Four girls take a selfie with a phone, India

for every child | digital parity

Digital connection and literacy offer advantages in a knowledge-based society, improving children’s lives and their future earning potential.

At the same time, connectivity doesn’t always equalize opportunity. Digital divides can mirror broader societal divides – between rich and poor, cities and rural areas, between those with or without an education – and between women and men.
India is one place in which the digital divide highlights society’s deep chasms. Globally, 12 per cent more men than women used the internet in 2016. In India, only 29 per cent of internet users are female: that’s fewer than 1 in 3.
For universal, safe access to be realized, this digital disparity needs to be addressed at the highest levels. However, young people are changing the landscape every day. By trying new platforms and experimenting with new technology, children are offering a glimpse into how internet access can expand their opportunities.
A boy smiles while sitting in an apartment, India

Two years ago, when Vikas Gupta’s friend asked him: “Are you on Facebook?” Vikas lied, “Yes.”

Like many children living in Goregaon East, a low-income suburb of Mumbai, India’s largest city, Vikas grew up with limited connectivity in his family’s one-room concrete home. When his friend tried to add him on Facebook, Vikas had never even used the internet.
But he was curious. He began to seek out an internet connection whenever and wherever he could. Within two months, he was hooked. He created a Facebook account and started adding friends rapidly.
“It was like something happened in a different world,” says Vikas, now 17 years old. “I was very happy in that time because I wanted to use [the internet] more more more and leave everything ... boring things … and do that,” he says.
These days, Vikas has two YouTube channels, three Facebook accounts and thousands of friends. To connect to the internet, he uses his brother’s old phone, visits cybercafes and jumps on free wifi whenever he can find it.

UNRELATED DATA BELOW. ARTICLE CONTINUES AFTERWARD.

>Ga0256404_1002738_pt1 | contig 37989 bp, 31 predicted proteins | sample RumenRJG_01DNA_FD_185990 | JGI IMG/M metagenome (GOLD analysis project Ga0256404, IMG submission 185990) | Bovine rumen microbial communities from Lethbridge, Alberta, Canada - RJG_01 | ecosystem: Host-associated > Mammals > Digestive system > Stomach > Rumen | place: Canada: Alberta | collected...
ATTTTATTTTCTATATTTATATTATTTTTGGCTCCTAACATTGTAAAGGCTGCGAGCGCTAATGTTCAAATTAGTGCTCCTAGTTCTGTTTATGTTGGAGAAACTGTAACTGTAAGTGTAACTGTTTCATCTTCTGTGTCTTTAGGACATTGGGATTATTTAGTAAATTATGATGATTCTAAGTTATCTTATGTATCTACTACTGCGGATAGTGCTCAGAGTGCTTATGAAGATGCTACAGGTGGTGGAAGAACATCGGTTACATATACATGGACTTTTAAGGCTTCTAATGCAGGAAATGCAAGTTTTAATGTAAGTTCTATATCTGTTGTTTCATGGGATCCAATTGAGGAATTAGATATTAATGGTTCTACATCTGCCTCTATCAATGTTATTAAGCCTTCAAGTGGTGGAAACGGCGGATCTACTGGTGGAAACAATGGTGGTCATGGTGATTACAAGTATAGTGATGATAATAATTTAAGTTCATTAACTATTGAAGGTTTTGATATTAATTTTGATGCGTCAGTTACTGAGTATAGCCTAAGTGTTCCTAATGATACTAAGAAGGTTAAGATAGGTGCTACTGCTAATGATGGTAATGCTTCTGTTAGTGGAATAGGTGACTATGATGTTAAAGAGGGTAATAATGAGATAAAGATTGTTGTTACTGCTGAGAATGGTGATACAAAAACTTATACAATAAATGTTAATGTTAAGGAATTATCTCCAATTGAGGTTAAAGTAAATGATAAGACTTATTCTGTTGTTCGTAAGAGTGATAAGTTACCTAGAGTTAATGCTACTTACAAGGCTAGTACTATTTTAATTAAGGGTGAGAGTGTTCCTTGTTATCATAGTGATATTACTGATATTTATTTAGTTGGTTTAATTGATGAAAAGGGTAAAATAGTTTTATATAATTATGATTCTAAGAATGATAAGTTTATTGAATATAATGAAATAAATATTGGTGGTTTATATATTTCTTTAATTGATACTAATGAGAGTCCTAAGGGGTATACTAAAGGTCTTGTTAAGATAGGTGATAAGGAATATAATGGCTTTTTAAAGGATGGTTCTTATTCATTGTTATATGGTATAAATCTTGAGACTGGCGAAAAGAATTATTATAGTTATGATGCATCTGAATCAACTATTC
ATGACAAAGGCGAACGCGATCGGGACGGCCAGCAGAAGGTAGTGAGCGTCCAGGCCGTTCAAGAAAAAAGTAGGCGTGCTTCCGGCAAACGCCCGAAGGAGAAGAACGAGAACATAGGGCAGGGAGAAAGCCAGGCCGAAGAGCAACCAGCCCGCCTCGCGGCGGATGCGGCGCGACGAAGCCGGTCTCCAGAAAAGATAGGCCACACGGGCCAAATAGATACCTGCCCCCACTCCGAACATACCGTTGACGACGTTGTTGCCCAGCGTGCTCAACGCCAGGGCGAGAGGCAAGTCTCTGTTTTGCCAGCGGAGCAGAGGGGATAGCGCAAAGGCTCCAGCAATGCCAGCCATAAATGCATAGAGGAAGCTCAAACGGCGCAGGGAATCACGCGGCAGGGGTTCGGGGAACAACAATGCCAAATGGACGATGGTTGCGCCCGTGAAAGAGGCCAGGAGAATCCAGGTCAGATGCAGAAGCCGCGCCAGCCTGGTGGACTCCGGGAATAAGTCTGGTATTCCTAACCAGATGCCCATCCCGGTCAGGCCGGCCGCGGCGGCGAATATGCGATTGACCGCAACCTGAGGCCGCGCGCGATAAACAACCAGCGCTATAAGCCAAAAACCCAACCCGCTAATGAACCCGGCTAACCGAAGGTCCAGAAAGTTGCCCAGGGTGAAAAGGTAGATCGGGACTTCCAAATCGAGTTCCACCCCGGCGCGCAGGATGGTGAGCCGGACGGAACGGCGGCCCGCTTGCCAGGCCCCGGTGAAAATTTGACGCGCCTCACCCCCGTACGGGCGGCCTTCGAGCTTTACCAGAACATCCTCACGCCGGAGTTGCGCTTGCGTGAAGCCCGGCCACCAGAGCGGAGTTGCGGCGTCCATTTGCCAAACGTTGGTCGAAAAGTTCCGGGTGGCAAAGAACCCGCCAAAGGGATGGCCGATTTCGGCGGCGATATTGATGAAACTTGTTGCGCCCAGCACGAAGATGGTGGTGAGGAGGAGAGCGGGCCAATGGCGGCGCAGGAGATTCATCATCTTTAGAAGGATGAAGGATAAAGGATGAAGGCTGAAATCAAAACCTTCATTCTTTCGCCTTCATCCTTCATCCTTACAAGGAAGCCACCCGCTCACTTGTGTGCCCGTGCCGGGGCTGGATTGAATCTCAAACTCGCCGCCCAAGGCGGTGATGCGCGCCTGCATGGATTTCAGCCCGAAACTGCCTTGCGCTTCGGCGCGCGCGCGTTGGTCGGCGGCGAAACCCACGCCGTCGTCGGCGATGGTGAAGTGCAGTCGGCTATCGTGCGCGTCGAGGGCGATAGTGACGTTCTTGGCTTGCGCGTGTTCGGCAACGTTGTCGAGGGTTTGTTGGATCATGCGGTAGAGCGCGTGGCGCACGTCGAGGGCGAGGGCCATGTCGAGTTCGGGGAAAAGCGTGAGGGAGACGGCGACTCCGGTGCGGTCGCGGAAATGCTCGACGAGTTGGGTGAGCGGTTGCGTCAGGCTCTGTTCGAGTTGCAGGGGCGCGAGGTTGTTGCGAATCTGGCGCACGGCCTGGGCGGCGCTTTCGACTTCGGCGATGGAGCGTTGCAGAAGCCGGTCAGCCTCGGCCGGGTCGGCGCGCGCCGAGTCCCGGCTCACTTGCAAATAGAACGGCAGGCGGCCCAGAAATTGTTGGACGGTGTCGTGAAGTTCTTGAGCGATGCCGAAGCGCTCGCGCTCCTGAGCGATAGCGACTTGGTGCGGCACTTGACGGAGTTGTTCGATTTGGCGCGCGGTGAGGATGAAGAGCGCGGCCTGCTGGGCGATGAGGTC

“I have a YouTube channel; it's named ‘Mad About Tech’. I started [it] with my friend, and we teach people how to fix their phones,” he says.
The second channel is dedicated to pranks. “Like, we go up to couples and ask for the girl’s phone number,” he says, smiling.
Video still with play button: A boy smiling, India

Vikas is motivated by the instantaneous feedback – he gets hundreds, often thousands, of views with each video. “Views and comments excite me,” he says. “If people ask me to make a video, I'll come back soon with [it].”
But Vikas’ online activity does not detract from his learning – it is giving him an advantage in school, where he excels. Recently, he took a career aptitude test that determined he’d be well suited as a pharmacist. “I searched online … it gave me information about [how to become] a pharmacist,” he says. “You have to take science, open a lab … there are many courses about pharmacists.”
“[The] internet does all the things that school doesn't teach,” he adds. “School is all about teaching what is in the book and giving the same thing in the mind … but the internet gives me information all around the world.”
Two boys look at their phones, India

Vikas (right) and his friend use their mobile phones to connect to the internet.

Lagging behind online

While the internet has helped Vikas thrive, his younger sister Kritika, 15, is struggling to keep up.
“I don’t know how to use [it] so I [have to] get help from someone,” she says.
Although their parents are not opposed to Kritika using the internet, they are limiting her phone use until she passes her Level 10 exams.
“They’re worried that if I use the internet I’m going to be distracted,” she says. “My mom is worried I’m going to fail the tenth grade.”
But, she admits, her curiosity is waning. “I don’t even know how to use a laptop. Earlier I was more interested in it. I’m not really anymore … Cell phones ruin your eyesight,” she says.
Globally there are 12 per cent more men than women online, and the gap is greatest in low-income countries. In India,only 29 per cent of internet users are female.
This disparity in internet use between boys and girls in the same family is representative of a larger trend in the country: In India, only 29 per cent of internet users are female. Though the divide is caused by a number of factors – social norms, education levels, lack of technical literacy and lack of confidence among them – it is often rooted in parents’ concern for the safety of their daughters.
Many fear that allowing girls to use the internet will lead to liaisons with men, bringing shame on the family. For most girls, if they are allowed to use the internet, their every move is monitored by their parents or brothers.
In a society that is still largely patriarchal, for girls, traits like deference and obedience are often valued over intelligence and curiosity. In some households, technology is not seen as necessary or beneficial for girls and women.